Tel Aviv skyline 370.
(photo credit: Thinkstock/Imagebank)
Ronen Botzer, CEO of the young clean-tech firm Phoebus Energy, wanted more than
just capital when it came time to grow his business. The award-winning company
had already installed its smart pumps – which cleverly coordinate heating and
cooling systems to wring out inefficiencies, save money and limit environmental
impact in one stoke – in major facilities in its home country.
one week at the Tel Aviv University sports club, the largest in Israel,
Phoebus’s system cut 1,300 kilograms of carbon dioxide emissions, and saved NIS
9,000 in LPG costs. But because Israel is a small country, and the potential
international market for their product was huge, when it came time to raise
funds, it turned to another Israeli start-up: Asquith Israel Merchant
“It’s not really a bank; it’s a fund with some bolts and whistles
on it,” says Asquith executive director Michael Freedman, who launched the
company just over a year ago with CEO Eial Diskin.
A year after opening
its first fund, it has paid out its first investment – into Phoebus.
fund’s raison d’etre is to fill a funding gap for small and medium-sized
enterprises (SMEs) with the hopes that they will stay rooted in
Whereas so many of the leading investors are “firm believers that
what Israel is good at is starting up and selling out” to companies abroad, says
Freedman, the Asquith team thinks there is more potential for profit and local
economic benefit for firms that stick around.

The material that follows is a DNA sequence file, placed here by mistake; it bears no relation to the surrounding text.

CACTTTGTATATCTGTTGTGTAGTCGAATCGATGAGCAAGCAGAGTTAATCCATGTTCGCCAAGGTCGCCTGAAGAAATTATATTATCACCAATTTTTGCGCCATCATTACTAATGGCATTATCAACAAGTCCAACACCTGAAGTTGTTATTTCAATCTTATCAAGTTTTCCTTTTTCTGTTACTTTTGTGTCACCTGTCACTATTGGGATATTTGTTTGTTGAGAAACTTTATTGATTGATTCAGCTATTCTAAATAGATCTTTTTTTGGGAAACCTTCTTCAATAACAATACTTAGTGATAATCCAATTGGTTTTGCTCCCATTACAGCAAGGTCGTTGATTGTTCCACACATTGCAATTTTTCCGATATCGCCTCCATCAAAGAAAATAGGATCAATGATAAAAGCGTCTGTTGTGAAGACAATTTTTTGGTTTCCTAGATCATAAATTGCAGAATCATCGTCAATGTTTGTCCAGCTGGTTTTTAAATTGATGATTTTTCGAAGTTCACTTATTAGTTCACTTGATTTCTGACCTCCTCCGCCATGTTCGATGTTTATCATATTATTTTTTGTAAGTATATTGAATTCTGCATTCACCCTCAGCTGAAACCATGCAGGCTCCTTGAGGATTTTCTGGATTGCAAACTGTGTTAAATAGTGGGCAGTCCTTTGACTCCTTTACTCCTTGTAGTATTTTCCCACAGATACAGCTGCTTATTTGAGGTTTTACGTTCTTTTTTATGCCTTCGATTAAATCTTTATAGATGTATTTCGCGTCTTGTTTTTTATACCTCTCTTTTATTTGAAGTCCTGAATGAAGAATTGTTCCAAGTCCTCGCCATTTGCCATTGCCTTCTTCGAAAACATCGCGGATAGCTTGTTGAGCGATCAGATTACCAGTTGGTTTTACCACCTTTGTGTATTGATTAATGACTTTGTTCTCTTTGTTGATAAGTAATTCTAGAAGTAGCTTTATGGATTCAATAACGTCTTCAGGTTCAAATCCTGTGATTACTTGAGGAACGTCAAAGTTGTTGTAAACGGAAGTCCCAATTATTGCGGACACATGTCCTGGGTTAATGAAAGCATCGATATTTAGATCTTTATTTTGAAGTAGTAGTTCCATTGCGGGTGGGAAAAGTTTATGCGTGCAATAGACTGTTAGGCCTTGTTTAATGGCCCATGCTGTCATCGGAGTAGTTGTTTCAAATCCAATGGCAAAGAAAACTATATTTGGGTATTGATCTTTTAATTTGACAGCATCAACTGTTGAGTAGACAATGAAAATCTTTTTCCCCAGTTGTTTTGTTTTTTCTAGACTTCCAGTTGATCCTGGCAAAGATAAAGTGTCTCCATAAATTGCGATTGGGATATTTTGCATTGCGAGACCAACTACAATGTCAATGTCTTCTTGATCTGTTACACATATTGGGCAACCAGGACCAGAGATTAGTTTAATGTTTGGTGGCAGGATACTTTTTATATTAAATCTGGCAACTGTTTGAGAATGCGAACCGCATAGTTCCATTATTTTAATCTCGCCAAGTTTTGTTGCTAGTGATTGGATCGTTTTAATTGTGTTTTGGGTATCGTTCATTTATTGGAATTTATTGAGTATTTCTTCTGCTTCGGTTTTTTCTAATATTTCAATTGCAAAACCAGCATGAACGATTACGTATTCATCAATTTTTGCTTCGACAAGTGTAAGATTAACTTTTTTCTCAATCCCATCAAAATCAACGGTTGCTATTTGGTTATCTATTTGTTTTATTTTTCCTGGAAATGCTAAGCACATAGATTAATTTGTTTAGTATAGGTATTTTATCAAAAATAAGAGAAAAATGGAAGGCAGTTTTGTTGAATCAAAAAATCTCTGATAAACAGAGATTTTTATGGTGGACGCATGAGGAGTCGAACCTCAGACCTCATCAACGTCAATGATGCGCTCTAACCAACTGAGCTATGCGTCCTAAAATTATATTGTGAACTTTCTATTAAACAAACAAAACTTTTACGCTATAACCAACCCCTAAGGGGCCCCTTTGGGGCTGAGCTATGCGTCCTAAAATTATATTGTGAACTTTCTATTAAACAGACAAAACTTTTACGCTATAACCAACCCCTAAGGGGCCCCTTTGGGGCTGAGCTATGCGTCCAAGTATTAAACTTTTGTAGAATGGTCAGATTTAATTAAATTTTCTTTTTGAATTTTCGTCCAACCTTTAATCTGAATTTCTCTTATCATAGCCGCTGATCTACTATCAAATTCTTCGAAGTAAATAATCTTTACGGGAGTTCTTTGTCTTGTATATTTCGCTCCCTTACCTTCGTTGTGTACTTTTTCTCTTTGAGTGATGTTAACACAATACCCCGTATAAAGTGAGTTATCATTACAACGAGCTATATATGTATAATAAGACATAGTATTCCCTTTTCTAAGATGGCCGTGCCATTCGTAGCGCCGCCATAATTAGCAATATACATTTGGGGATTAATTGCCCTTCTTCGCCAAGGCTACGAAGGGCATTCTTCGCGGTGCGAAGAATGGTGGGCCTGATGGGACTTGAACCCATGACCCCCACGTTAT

“How is this helping to
grow the SME sector in Israel? Because in the end, SMEs are surely where the
jobs are,” says Freedman.
An investor, he adds, “will pay even more money
if you show that you can grow the company out on the five-year scale, rather
than on the six-months scale.”
As a result, Asquith’s process involves
more than just putting money in and getting money out, but providing advice,
building relationships and getting its investors actively involved in the
Both its immigrant connections and its particular legal status
make Asquith a lifeline to international funding; to avoid Israel’s costly
regulatory process, Asquith is domiciled in Jersey, which also precludes it from
raising funds within Israel itself.
But that’s one of the things that
attracted Phoebus to it.
“Part of our strategy for the world market was
to look for investors that could develop us in regions of interest,” says
Phoebus’s Botzer. “That’s what Asquith has.”
“What they do is very
unusual, rather unique,” he continues. “Sometimes you have an investor and they
put in money and that’s it.”
The relationship-focused Asquith, he says,
has a staff that understands business in general and his company’s goals in
particular, which will need more global investors as it continues to
Freedman points out another unusual aspect of the fund.
think we’re the only fund in the world to have a negative management fee. We pay
It keeps us honest. It has the effect of demonstrating to
your investors that you’re serious.”
Indeed, Asquith is very selective
about which companies it invests in. It limits itself to buying equity and debt
in firms that fall in what it calls the investment “sweet spot” – growth
businesses that are already established, have some investment and are bringing
Among the other companies it has found that fit that
description are CartaSense, which produces sensors that help regulate shipping
conditions to reduce waste; Gamasec, a cloud-based Internet security company;
and Aqua Era Farms, which developed fish farming technology that helps raise
Though Asquith’s process of vetting the company was
laborious, Botzer says, in the end it was worth it, though not just for the
“We also met good people and we had good chemistry with them,
which I think is important for every business,” he concludes.